As cats age, their grooming needs change. Just like in humans, their skin becomes less elastic and more brittle. Some cats may find it difficult to reach every spot that needs to be cleaned. Here are a few tips to help you keep your senior cat’s coat as clean as a junior’s!

Regular brushing

Brushing your cat’s fur helps to remove dead hair that can cause painful mats and an upset stomach due to hairballs. Thankfully, most cats enjoy being brushed. However, if your cat is uncooperative, try to do it once or twice a week in short 15 minute bursts. If your cat continues to protest, it may just be a matter of finding the right brush for his or her type of fur and temperament. Also be on the lookout for uncomfortable matted fur that needs special attention from a licensed groomer.

Taking a bath

Older cats that have trouble grooming themselves may have excessive buildup of naturally occurring oils on their fur. For these kitties, you can dampen a cloth and gently pet your cat with it to help redistribute the oils and remove dust and dandruff. In these cases, you won’t need soap, but you can also use specifically labeled pet wipes. Do not use baby or scented wipes.

A full bath isn’t always necessary, but kitties who have come in contact with oil or a sticky substance may need to be washed in the tub. The ASPCA has step by step instructions for how to bathe your cat in the tub.

Things to look out for

Even before you brush or bathe your cat’s fur, it’s important to run your hands through their coat and skin to check for sore spots, scabs, flea dirt, otherwise irritated skin. Pay special attention to the area under the tail for any feces that need to be trimmed off with scissors. Rice-sized particles under the tail can indicate tapeworms, which need to be treated by a vet.

You should also bring your cat in for a check up if you notice any other skin abnormalities, or if your kitty still has hairballs or an upset stomach despite regular grooming.

Do you have a senior cat with a special coat care regimen? Be sure to let your sitter know! Our friendly pet sitters are happy to follow your cat’s routine while you’re away. Call for a quote today!


Candace Elise Hoes is a pet sitter and blogger at Katie’s Kitty. She is a graduate of the MFA Writing Program at California College of the Arts.

photo by Tracie Hall on flickr

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Why do cats like catnip?

Some cats just can’t seem to get enough of that member of the mint family known as catnip! You might be surprised that cats of every stripe, including lions, tigers, and bobcats, react to it, too! But have you ever wondered what it is about catnip that kitties seem to love?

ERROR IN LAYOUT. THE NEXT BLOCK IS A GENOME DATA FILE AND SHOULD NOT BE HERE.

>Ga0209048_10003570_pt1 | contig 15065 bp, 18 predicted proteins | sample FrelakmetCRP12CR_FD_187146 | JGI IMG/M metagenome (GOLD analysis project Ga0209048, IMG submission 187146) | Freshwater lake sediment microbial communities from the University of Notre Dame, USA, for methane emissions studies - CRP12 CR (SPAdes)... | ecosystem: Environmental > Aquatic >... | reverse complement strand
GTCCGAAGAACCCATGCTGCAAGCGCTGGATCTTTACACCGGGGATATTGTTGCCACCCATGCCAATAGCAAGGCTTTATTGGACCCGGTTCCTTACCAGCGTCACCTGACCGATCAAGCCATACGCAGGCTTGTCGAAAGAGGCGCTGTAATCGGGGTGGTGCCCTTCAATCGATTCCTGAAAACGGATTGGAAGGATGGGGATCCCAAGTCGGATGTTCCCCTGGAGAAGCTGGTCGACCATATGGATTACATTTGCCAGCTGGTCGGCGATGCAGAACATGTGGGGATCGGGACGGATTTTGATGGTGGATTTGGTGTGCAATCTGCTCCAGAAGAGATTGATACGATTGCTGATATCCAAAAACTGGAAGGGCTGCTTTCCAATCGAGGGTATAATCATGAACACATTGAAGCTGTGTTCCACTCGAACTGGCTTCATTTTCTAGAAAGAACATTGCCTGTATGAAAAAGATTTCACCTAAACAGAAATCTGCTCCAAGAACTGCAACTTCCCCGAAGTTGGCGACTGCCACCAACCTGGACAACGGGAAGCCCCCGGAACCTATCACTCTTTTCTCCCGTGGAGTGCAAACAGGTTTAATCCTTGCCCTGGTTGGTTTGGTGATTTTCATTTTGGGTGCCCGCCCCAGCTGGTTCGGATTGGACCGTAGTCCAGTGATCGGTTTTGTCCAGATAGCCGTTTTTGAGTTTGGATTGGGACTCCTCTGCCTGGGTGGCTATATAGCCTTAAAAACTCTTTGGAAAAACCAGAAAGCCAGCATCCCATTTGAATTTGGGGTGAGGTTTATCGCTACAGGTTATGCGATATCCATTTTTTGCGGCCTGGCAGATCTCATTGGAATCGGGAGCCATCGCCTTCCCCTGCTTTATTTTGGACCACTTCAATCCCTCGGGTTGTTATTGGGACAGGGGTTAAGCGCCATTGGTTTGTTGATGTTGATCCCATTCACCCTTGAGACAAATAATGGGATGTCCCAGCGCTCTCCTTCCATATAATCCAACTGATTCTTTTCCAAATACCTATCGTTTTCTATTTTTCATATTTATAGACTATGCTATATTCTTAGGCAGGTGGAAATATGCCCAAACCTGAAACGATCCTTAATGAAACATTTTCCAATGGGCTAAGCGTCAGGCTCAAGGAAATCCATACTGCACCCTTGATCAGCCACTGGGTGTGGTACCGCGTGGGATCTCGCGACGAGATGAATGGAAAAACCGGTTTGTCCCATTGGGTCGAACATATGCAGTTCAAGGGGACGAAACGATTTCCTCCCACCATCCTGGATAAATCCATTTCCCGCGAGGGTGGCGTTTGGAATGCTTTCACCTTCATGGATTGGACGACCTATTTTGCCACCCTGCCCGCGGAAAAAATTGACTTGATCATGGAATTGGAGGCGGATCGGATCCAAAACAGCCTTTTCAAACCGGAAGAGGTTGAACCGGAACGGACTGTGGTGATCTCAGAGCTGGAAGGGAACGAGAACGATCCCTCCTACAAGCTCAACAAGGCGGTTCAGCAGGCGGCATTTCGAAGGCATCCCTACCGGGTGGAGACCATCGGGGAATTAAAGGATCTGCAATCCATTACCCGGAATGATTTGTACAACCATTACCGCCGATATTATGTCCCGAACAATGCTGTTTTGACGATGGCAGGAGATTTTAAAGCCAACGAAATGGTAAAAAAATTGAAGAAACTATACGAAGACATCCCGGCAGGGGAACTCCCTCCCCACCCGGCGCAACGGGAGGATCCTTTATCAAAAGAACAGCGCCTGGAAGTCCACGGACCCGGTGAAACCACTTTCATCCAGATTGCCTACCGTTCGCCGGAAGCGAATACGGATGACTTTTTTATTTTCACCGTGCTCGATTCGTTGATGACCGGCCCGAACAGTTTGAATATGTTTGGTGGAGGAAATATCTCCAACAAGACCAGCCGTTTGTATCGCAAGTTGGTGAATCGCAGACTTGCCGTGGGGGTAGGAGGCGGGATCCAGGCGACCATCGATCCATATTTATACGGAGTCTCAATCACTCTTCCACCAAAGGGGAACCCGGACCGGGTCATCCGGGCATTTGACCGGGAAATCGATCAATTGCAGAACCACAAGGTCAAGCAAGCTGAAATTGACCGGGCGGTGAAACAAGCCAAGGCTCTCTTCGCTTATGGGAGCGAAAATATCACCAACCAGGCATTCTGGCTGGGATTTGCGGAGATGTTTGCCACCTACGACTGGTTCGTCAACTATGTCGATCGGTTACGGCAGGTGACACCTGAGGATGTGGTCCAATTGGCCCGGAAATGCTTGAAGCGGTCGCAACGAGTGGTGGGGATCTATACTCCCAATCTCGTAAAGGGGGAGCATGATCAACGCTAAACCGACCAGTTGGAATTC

What is nepetalactone?

It all boils down to the plant’s chemistry. An essential oil called nepetalactone is thought to stimulate the receptors for euphoria in kitties’ brains. Not just for felines, nepetalactone has been grown as a medicinal herb for humans as well. When made into a tea, catnip can have a calming effect similar to chamomile tea. Concentrated nepetalactone can also repel mosquitoes!

What is its effect on cats?

Some cats react in a very big way! It’s not uncommon to see your cat roll around in it, become hyperactive, or even mellow out. Some cats can get aggressive once they get a whiff of catnip. Once it’s eaten, however, catnip appears to calm and mellow effect on cats. The euphoric reaction to catnip last about ten minutes, and then cats may not respond to it again for about two hours.

Why don’t all cats care for it?

Even though the reaction to catnip can be seen across all cat species, only about 50 percent of cats inherit the gene that makes them sensitive to it. Young kittens of about 3 to 6 months of age also won’t have a response to it. Since the potency of catnip can be lost overtime, it’s best to either grow your own or keep dried catnip in a tightly sealed container for the best effect.

Does your cat go crazy for catnip? We’d love to see it! Share a video with us on Instagram!


Candace Elise Hoes is a pet sitter and blogger at Katie’s Kitty. She is a graduate of the MFA Writing Program at California College of the Arts.

photo by katieB50 on flickr

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Resources for cats with kidney disease

When cat is diagnosed with chronic renal failure, the news can be devastating. It’s important to keep in mind that kidney disease in cats is not a death sentence! Luckily, there are plenty of resources available to help you understand and manage your cat’s symptoms.